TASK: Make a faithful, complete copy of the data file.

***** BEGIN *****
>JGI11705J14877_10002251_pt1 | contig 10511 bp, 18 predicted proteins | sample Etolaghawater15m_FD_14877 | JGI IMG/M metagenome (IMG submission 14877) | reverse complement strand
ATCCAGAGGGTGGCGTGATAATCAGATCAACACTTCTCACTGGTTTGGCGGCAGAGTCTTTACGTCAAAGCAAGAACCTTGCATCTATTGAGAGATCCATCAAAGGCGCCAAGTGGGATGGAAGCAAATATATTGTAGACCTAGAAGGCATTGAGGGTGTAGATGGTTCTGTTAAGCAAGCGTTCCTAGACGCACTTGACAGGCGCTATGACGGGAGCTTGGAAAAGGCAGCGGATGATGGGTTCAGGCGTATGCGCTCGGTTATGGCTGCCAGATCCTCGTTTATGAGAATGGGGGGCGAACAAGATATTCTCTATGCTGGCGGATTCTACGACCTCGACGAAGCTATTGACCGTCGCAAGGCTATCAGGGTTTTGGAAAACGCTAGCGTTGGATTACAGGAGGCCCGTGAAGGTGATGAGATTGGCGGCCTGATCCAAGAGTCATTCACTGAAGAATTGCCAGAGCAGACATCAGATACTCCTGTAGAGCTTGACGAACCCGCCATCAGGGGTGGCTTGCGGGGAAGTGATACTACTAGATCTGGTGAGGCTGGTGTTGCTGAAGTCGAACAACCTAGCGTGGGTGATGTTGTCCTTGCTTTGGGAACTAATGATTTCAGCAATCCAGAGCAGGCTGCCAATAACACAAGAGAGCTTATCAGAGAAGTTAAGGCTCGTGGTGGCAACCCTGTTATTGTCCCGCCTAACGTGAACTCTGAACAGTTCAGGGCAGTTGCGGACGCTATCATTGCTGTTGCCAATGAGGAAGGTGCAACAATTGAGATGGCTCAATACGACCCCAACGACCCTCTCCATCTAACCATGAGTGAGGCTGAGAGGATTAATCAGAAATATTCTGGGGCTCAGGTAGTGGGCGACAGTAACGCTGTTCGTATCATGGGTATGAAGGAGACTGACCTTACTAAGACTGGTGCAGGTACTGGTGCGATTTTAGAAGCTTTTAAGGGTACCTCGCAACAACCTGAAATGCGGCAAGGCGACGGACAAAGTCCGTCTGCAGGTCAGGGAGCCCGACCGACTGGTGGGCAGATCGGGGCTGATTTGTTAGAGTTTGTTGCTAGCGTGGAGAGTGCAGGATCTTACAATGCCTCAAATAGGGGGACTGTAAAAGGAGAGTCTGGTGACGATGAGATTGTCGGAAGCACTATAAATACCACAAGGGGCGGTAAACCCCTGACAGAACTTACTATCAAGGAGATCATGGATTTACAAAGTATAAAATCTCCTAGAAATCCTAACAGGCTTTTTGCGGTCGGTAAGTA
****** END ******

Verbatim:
>JGI11705J14877_10002251_pt1 | contig 10511 bp, 18 predicted proteins | sample Etolaghawater15m_FD_14877 | JGI IMG/M metagenome (IMG submission 14877) | reverse complement strand
ATCCAGAGGGTGGCGTGATAATCAGATCAACACTTCTCACTGGTTTGGCGGCAGAGTCTTTACGTCAAAGCAAGAACCTTGCATCTATTGAGAGATCCATCAAAGGCGCCAAGTGGGATGGAAGCAAATATATTGTAGACCTAGAAGGCATTGAGGGTGTAGATGGTTCTGTTAAGCAAGCGTTCCTAGACGCACTTGACAGGCGCTATGACGGGAGCTTGGAAAAGGCAGCGGATGATGGGTTCAGGCGTATGCGCTCGGTTATGGCTGCCAGATCCTCGTTTATGAGAATGGGGGGCGAACAAGATATTCTCTATGCTGGCGGATTCTACGACCTCGACGAAGCTATTGACCGTCGCAAGGCTATCAGGGTTTTGGAAAACGCTAGCGTTGGATTACAGGAGGCCCGTGAAGGTGATGAGATTGGCGGCCTGATCCAAGAGTCATTCACTGAAGAATTGCCAGAGCAGACATCAGATACTCCTGTAGAGCTTGACGAACCCGCCATCAGGGGTGGCTTGCGGGGAAGTGATACTACTAGATCTGGTGAGGCTGGTGTTGCTGAAGTCGAACAACCTAGCGTGGGTGATGTTGTCCTTGCTTTGGGAACTAATGATTTCAGCAATCCAGAGCAGGCTGCCAATAACACAAGAGAGCTTATCAGAGAAGTTAAGGCTCGTGGTGGCAACCCTGTTATTGTCCCGCCTAACGTGAACTCTGAACAGTTCAGGGCAGTTGCGGACGCTATCATTGCTGTTGCCAATGAGGAAGGTGCAACAATTGAGATGGCTCAATACGACCCCAACGACCCTCTCCATCTAACCATGAGTGAGGCTGAGAGGATTAATCAGAAATATTCTGGGGCTCAGGTAGTGGGCGACAGTAACGCTGTTCGTATCATGGGTATGAAGGAGACTGACCTTACTAAGACTGGTGCAGGTACTGGTGCGATTTTAGAAGCTTTTAAGGGTACCTCGCAACAACCTGAAATGCGGCAAGGCGACGGACAAAGTCCGTCTGCAGGTCAGGGAGCCCGACCGACTGGTGGGCAGATCGGGGCTGATTTGTTAGAGTTTGTTGCTAGCGTGGAGAGTGCAGGATCTTACAATGCCTCAAATAGGGGGACTGTAAAAGGAGAGTCTGGTGACGATGAGATTGTCGGAAGCACTATAAATACCACAAGGGGCGGTAAACCCCTGACAGAACTTACTATCAAGGAGATCATGGATTTACAAAGTATAAAATCTCCTAGAAATCCTAACAGGCTTTTTGCGGTCGGTAAGTA